Continental Airlines, American Airlines and Delta Air Lines said on Friday they raised fares systemwide on flights in the continental United States by USD$5 each way, a test of industry pricing power ahead of the summer travel season.
Bankrupt Northwest Airlines also raised fares, according to Neil Bainton, chief operating officer of airfare tracker FareCompare.com. He said United Airlines and US Airways had not matched.
The increases, which come amid predictions of softening travel demand, helped push up shares in US airlines. The Amex airline index rose 1.6 percent.
Continental spokeswoman Julie King said the number 4 US carrier, which initiated the increase, made the move to offset the rising price of jet fuel, which vies with labor as an airline's biggest expense.
A one cent rise in the price per gallon of jet fuel adds about USD$18 million to Continental's cost over the course of a year, she said.
Jet fuel prices have risen about 50 cents, or nearly one third, over the last four months.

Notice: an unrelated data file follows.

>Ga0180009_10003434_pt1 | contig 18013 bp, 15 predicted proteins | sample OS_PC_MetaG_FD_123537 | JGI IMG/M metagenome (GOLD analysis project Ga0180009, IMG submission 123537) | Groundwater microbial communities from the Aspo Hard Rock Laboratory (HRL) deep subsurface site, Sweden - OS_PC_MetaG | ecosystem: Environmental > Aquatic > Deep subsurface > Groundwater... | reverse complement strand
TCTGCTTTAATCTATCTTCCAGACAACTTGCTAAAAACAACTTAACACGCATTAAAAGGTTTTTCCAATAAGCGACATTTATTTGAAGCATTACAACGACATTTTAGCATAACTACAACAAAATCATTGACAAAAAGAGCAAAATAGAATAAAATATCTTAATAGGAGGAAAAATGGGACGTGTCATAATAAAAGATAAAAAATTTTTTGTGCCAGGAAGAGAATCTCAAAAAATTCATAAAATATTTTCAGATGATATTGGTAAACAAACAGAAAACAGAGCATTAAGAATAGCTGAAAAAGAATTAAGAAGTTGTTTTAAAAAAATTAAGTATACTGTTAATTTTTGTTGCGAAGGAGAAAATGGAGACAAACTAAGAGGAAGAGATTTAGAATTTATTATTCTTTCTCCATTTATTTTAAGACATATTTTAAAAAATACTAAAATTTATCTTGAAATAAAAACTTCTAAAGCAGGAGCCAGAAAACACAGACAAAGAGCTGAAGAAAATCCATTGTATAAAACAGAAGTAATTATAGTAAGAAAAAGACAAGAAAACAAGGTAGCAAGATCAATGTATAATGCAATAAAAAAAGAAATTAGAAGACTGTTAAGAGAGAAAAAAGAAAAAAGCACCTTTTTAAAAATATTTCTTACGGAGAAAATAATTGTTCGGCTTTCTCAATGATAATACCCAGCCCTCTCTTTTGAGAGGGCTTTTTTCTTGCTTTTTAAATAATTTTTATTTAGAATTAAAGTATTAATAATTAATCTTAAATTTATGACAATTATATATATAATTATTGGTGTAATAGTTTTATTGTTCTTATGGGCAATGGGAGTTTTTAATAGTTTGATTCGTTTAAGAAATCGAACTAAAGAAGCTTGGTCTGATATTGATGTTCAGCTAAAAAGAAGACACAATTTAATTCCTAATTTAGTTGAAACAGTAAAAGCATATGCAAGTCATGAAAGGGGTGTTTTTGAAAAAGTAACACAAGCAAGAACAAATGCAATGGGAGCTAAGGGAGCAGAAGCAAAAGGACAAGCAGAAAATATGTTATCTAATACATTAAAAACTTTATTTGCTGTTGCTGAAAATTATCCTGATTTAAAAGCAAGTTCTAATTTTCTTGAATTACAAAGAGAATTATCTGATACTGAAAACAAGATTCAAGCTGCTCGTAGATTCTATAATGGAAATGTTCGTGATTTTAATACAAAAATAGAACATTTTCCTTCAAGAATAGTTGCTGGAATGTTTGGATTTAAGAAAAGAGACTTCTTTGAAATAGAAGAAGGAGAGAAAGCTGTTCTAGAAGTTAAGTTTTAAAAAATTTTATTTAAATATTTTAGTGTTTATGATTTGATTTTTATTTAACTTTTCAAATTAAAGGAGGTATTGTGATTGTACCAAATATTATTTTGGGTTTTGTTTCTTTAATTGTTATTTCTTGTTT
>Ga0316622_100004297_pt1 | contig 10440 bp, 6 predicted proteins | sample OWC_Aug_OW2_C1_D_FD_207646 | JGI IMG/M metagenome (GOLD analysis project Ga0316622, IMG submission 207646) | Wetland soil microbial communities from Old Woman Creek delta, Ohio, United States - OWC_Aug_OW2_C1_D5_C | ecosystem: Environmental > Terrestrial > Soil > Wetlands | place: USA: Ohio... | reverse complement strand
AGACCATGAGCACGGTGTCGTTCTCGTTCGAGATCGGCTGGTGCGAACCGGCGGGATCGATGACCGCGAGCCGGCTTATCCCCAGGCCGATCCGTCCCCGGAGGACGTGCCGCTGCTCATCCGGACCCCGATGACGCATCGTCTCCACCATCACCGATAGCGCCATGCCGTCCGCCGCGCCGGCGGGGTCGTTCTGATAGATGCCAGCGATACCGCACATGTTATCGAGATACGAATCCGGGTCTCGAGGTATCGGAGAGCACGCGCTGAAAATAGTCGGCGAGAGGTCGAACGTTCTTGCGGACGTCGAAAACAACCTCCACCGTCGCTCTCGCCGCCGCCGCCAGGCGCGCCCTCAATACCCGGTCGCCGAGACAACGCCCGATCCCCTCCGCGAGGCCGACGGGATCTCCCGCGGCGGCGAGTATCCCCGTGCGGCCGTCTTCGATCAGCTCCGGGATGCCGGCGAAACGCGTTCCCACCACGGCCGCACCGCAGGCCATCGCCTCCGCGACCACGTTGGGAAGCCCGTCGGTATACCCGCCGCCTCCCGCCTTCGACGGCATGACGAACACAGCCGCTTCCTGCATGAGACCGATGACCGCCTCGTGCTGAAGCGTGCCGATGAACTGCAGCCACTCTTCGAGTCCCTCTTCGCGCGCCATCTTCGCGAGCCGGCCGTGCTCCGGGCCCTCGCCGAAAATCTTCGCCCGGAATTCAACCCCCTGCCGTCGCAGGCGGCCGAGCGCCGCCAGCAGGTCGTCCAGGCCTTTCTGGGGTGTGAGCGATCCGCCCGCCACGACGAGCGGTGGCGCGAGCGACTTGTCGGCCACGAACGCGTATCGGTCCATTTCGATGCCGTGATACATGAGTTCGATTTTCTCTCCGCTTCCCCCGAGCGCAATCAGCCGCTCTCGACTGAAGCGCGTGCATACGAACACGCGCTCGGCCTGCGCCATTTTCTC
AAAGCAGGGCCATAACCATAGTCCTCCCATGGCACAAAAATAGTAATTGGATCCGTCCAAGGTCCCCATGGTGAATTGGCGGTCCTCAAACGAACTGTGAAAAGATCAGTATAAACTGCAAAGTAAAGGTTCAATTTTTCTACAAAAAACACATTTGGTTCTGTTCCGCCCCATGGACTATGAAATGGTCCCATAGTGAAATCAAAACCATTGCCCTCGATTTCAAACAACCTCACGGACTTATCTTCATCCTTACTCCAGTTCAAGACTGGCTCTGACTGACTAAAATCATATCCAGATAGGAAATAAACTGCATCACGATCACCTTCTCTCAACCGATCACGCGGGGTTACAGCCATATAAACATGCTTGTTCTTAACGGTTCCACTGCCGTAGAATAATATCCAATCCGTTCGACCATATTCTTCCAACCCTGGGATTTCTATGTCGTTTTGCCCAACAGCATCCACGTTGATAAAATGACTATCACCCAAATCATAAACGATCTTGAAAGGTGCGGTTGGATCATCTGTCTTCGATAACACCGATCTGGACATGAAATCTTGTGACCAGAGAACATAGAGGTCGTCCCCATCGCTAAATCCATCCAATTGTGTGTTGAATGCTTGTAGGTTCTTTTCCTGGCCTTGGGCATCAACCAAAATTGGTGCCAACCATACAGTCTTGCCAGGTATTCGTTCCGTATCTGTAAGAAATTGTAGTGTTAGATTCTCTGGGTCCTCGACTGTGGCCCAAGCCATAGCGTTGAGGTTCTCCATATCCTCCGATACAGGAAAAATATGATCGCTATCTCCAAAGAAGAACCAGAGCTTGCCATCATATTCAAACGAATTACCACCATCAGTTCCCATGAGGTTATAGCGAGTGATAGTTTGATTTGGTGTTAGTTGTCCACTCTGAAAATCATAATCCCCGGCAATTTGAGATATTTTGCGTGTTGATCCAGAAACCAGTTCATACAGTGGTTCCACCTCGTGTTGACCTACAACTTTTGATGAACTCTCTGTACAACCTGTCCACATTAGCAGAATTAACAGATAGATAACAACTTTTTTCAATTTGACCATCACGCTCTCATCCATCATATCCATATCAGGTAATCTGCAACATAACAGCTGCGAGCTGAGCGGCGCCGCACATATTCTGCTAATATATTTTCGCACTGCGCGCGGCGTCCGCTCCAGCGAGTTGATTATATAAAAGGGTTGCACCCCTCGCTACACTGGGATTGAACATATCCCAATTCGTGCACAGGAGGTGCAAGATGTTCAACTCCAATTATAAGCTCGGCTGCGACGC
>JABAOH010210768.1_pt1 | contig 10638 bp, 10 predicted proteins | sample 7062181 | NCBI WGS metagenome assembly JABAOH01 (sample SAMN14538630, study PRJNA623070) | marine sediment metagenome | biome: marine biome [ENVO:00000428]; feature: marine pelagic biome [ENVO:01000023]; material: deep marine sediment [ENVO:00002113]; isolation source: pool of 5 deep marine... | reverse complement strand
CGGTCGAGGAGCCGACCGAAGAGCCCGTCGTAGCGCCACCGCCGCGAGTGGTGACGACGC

The increase of advanced purchase fares and walk-up fares follows two limited fare increases in recent days.
United on Thursday said it raised some business-oriented fares with increases ranging from USD$5 to USD$50 each way, depending on the length of route and the class of service.
Last weekend, Southwest Airlines said it raised prices USD$1 to USD$2 on about 25 percent of its flights.
The fare increases come as air travel demand, which has fueled the industry's fledgling recovery, appears to be faltering.
In recent weeks, airlines including US Airways and Southwest have warned of sluggish revenue and bookings heading into the summer. In April, many US airlines have reported lower load factors - the percentage of seats filled with paying passengers.
The industry has struggled to raise fares this year, with efforts like Continental's often collapsing under competitive pressure.
"All fare increases so far this year have had difficulty sticking with the increases either being partially or completely rolled back," Bainton said.
But this round may have better prospects for success, with summer approaching and fares low, Bainton said. "We are entering the high travel season and overall price levels are below 2006 and 2005 for this time," he said.